My Life With Seizures

Alice is sharing her journey about living with epilepsy and seizures

By Alice Gallagher , California

Person with Epilepsy

I started having focal onset aware seizures in childhood. The feeling was similar to when your stomach flips on a roller coaster but rushed up to my neck. Then I feel a bit confused for a minute or so. I thought feelings like this happened to everyone. When I was thirteen, I started losing awareness during these times. I was diagnosed with psychogenic nonepileptic seizures (pseudoseizures). I was excluded from many social events and could not participate in band, my favorite subject, which felt like punishment. 

Later, on a youth orchestra tour, I had my first tonic-clonic seizure. I had no idea what was happening. Fortunately, a doctor observed them and referred me to a hospital in Boston, where I got a more thorough workup and was diagnosed with temporal lobe epilepsy. I felt exonerated. I had previously been told I could stop the seizures whenever I wanted to, but that was not true. I started medication. It turned out that I am a person with drug-resistant epilepsy.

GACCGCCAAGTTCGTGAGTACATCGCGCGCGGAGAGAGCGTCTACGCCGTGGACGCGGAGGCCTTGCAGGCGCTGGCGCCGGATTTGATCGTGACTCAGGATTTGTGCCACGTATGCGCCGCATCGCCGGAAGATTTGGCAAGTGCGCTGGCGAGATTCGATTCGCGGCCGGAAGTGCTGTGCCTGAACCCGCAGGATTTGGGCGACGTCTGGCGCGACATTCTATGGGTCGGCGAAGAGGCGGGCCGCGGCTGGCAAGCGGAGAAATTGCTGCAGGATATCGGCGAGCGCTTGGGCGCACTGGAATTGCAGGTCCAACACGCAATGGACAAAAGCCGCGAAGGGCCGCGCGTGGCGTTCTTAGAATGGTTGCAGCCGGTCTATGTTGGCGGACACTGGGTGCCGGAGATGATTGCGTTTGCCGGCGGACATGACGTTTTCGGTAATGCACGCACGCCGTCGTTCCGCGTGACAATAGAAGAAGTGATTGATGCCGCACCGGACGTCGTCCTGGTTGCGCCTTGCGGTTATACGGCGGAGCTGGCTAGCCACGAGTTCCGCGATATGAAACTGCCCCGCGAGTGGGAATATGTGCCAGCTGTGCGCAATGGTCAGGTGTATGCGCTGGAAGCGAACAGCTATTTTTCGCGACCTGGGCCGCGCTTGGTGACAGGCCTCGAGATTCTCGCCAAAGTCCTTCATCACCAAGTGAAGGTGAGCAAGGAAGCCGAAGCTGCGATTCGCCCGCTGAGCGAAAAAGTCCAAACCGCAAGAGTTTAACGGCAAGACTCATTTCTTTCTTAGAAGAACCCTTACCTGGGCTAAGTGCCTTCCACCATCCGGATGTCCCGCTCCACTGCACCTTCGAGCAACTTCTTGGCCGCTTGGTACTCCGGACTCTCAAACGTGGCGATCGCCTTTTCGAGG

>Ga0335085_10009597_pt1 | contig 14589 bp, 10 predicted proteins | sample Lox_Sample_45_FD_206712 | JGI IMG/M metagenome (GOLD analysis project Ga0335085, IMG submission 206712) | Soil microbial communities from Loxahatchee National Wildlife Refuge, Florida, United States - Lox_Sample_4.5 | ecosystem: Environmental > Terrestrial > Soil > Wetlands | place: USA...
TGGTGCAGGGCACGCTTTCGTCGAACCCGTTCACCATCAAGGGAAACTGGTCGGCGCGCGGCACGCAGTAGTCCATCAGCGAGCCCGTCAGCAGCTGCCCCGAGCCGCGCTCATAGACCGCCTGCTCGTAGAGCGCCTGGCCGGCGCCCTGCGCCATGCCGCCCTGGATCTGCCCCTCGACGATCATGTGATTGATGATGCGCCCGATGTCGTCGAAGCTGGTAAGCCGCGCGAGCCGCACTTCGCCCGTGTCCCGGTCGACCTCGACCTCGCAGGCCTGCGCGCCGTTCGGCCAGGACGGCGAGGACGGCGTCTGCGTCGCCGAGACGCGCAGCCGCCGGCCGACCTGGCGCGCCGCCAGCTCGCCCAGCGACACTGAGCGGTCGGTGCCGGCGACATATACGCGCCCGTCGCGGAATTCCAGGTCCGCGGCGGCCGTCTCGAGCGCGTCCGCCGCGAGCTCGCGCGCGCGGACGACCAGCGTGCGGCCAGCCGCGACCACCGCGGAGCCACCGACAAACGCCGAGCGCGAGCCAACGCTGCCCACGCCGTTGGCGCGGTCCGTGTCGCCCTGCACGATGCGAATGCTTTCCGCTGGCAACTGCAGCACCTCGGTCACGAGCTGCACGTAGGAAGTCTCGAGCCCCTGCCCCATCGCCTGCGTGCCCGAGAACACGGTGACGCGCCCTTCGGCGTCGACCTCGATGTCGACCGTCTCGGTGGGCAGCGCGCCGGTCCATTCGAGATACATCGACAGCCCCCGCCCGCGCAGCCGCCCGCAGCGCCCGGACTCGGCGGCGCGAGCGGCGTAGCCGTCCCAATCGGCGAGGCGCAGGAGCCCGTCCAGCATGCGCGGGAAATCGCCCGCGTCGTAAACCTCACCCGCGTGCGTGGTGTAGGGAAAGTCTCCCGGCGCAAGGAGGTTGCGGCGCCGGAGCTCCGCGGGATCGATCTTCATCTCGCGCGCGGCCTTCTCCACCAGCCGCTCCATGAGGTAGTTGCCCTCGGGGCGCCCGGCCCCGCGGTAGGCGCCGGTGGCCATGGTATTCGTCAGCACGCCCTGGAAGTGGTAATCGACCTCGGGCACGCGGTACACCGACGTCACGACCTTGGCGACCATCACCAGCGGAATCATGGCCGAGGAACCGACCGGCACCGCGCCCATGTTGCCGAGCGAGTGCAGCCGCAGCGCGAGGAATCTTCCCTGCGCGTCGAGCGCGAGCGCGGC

I am still on medication, have vagus nerve stimulation (VNS) therapy, and am currently on a 2:1 ketogenic diet therapy. My seizures are much better now than in the past, and I no longer have daily auras, but their impact on my life has been profound. I decided to share my story because a lot of stories about epilepsy are about becoming seizure-free.  
My biggest challenge was that my life, as I had imagined, would not turn out as planned. I had difficulty accepting that I have drug-resistant epilepsy because I wanted to be independent and become a professional classical musician. While I can do this, the stress of auditioning, constant performance, and a musician's busy schedule did not work for me because it triggered more seizures. 

Overcoming this challenge meant accepting that there is way more to life than achieving and reaching dreams. The reality is that sometimes dreams cannot be reached no matter how hard you work. Even so, I can still have a happy life. Overcoming this challenge also meant learning to take joy in simple things like my relationships and being grateful for how my body works well. 
I want people to know and be aware that you can still have a happy life even if you never become seizure-free. If you fail medication or surgery or are not a candidate, ask about ketogenic diet therapy. It is not for everyone and not easy, but it is doable. My seizures have been reduced by about 50% during my time on ketogenic therapy, which gives me more confidence to try new things.

Reviewed By: Sara Wyen

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